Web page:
• The area near the Syrian border still bears the scars of the fighting that raged there in 2014
  • A decade on, the self-declared Daesh caliphate across Syria and Iraq is a dark and distant memory

SINJAR, Iraq: When Bassem Eido steps outside his modest village house in Iraq’s Sinjar district, he is reminded of the horrors that befell the majority-Yazidi region during Daesh group’s onslaught a decade ago.
The area near the Syrian border still bears the scars of the fighting that raged there in 2014 — bullet-riddled family homes with pancaked roofs and warning signs of the lethal threat of land mines and war munitions.
It was here that the militants committed some of their worst atrocities, including mass executions and sexual slavery, before a fightback driven by Kurdish forces dislodged them from the town of Sinjar by the following year.
A decade on, the self-declared Daesh caliphate across Syria and Iraq is a dark and distant memory, but the pain is raw in Eido’s largely abandoned village of Solagh, 400 kilometers (250 miles) northwest of Baghdad.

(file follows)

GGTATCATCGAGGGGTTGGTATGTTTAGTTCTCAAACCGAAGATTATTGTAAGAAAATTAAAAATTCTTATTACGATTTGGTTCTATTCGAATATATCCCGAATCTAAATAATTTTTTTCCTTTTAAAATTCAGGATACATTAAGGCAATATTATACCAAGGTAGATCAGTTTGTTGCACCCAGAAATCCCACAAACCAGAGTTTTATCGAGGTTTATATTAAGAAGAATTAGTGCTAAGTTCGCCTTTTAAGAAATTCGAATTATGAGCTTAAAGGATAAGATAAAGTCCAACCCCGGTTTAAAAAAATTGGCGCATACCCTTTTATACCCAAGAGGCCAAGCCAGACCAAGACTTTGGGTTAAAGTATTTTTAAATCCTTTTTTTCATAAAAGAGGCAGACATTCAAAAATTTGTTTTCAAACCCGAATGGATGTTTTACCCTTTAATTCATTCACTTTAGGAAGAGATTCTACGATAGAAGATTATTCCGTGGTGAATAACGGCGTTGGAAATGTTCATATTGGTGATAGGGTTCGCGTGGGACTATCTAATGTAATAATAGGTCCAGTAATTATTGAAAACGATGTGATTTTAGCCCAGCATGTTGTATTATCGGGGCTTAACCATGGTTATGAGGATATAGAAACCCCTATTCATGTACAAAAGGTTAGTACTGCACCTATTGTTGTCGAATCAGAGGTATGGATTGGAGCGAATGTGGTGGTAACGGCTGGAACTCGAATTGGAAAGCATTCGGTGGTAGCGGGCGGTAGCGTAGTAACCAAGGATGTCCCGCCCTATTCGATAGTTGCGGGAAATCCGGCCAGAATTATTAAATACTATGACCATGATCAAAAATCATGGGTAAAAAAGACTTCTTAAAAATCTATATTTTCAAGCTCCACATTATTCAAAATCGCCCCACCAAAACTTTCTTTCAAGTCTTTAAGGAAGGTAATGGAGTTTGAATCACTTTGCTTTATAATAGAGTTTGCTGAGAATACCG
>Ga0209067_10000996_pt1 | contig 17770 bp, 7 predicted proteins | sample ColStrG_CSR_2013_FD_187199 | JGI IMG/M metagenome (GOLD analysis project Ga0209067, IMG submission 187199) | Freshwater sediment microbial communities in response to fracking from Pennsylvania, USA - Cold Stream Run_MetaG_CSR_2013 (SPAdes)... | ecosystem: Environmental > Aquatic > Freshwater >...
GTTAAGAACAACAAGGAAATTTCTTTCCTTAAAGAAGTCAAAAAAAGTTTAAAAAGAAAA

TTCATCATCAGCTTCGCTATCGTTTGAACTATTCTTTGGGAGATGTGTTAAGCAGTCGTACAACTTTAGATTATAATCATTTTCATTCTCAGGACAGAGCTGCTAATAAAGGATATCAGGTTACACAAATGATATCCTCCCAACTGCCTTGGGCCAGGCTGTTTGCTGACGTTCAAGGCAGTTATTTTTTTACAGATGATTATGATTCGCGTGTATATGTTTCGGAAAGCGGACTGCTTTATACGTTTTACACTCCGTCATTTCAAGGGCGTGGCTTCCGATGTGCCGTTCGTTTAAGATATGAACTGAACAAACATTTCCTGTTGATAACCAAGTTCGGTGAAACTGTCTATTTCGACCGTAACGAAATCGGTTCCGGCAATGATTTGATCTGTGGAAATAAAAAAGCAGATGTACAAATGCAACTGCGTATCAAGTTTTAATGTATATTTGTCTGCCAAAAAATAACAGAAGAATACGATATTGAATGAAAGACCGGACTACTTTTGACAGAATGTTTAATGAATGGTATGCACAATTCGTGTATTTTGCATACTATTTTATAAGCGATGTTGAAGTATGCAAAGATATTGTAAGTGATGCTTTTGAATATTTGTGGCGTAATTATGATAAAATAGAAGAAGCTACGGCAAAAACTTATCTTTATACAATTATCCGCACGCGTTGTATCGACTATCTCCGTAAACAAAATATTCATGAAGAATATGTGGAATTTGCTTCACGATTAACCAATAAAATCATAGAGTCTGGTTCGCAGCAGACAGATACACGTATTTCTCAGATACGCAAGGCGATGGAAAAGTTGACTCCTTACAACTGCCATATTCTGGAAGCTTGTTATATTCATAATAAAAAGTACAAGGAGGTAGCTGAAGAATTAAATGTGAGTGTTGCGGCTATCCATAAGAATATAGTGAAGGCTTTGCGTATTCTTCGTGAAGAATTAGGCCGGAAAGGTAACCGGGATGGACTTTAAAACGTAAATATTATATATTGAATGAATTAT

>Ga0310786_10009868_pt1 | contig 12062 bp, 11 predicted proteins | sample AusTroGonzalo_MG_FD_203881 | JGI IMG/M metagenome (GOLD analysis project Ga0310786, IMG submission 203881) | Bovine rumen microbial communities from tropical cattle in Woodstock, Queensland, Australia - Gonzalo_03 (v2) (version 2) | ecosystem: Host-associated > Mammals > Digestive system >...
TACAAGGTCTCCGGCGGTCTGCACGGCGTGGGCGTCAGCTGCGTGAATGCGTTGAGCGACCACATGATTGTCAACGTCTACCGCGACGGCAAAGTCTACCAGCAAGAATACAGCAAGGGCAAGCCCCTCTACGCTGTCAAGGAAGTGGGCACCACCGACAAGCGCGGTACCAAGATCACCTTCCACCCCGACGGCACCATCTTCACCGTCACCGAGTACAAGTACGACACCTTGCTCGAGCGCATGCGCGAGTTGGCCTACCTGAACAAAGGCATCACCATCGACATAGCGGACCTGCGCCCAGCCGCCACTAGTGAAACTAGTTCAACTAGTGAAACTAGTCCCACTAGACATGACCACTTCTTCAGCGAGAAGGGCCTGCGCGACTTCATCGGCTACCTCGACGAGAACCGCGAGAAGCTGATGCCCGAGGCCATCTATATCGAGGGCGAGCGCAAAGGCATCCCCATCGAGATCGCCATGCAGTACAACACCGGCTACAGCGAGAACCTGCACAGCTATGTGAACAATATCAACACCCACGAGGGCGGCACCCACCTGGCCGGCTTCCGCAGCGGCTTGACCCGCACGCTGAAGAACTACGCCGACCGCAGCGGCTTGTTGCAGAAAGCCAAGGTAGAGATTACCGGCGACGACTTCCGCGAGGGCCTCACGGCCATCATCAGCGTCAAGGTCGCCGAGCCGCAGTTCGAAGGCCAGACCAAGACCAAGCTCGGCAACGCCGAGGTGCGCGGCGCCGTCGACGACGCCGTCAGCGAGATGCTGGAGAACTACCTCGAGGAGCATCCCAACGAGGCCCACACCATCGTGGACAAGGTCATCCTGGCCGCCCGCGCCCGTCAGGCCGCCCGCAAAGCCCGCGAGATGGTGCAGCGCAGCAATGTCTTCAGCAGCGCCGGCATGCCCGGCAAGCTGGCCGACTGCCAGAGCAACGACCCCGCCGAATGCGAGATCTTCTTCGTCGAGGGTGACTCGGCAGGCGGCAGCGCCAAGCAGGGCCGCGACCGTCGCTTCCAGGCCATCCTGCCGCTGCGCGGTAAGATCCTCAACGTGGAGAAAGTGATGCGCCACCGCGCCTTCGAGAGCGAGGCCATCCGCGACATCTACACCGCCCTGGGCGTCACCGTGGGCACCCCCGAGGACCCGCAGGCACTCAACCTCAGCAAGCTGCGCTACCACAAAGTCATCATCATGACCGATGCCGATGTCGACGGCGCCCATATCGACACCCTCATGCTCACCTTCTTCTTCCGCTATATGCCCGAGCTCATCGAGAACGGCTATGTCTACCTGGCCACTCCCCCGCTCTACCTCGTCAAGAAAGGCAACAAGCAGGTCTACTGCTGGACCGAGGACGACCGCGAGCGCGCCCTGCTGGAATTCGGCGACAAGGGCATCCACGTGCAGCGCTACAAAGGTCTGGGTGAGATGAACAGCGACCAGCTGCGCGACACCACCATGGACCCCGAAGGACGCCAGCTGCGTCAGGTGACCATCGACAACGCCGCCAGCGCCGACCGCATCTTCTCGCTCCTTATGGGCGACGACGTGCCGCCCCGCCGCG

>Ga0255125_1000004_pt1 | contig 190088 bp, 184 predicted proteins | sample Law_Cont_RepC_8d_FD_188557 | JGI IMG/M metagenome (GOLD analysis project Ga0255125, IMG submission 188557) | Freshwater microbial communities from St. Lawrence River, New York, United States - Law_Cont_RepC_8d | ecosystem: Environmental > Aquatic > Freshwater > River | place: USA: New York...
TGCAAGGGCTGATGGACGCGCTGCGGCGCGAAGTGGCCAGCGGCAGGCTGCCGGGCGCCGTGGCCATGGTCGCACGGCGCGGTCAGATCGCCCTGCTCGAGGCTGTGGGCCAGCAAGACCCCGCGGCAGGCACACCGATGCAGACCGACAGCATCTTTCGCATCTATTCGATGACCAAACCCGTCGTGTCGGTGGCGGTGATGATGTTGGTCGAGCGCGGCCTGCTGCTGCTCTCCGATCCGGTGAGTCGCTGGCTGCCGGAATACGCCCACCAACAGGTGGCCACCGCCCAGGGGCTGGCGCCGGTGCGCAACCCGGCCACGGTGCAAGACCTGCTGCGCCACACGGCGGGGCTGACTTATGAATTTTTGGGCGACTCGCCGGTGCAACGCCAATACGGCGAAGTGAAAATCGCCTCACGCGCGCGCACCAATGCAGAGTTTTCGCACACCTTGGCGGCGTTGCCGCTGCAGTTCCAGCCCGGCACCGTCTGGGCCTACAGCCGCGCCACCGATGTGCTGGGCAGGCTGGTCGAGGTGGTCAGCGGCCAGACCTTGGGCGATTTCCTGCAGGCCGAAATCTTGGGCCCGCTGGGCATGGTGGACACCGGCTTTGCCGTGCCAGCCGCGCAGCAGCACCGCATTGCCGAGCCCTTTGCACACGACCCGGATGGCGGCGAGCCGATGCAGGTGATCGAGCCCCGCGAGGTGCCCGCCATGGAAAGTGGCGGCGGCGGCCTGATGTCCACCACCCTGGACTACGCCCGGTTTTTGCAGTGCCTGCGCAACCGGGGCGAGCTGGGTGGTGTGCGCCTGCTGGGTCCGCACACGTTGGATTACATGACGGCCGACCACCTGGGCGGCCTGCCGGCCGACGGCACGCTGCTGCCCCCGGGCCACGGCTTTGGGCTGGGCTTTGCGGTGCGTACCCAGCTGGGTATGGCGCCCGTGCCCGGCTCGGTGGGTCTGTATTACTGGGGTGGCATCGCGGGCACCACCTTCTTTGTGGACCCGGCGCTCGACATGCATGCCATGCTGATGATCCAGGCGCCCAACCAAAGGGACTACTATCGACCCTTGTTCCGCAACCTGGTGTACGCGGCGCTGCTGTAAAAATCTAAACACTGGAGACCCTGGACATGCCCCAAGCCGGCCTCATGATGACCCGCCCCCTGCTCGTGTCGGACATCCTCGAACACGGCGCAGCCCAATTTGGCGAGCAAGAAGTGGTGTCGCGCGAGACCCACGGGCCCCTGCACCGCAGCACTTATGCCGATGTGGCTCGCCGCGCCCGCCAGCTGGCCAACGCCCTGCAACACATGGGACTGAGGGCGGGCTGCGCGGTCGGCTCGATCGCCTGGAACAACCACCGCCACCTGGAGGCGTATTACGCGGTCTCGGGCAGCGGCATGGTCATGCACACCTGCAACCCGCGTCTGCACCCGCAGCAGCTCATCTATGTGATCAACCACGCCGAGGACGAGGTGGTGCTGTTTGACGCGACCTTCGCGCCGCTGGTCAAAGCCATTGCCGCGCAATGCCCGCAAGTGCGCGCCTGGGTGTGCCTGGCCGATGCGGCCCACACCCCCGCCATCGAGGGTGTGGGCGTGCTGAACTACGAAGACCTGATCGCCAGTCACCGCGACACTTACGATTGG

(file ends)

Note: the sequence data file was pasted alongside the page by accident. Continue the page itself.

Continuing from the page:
“Out of 80 families, only 10 have come back,” Eido told AFP in the desolate village which was once famed for its flourishing grape vines. “The rest say there are ... no homes to shelter them. Why would they return?“
A walk through Solagh reveals collapsed homes overgrown with wild scrub and the rusting skeletons of destroyed plumbing systems scattered amid the dust and debris.
“How can my heart be at peace?” said Eido, a 20-year-old Yazidi. “There is nothing and no one that will help us forget what happened.”
After liberation, Eido honored his father’s wish to spend his final days at their home and agreed to move back in with him. Their house was ravaged by fire but still standing and could be rebuilt with help from an aid group.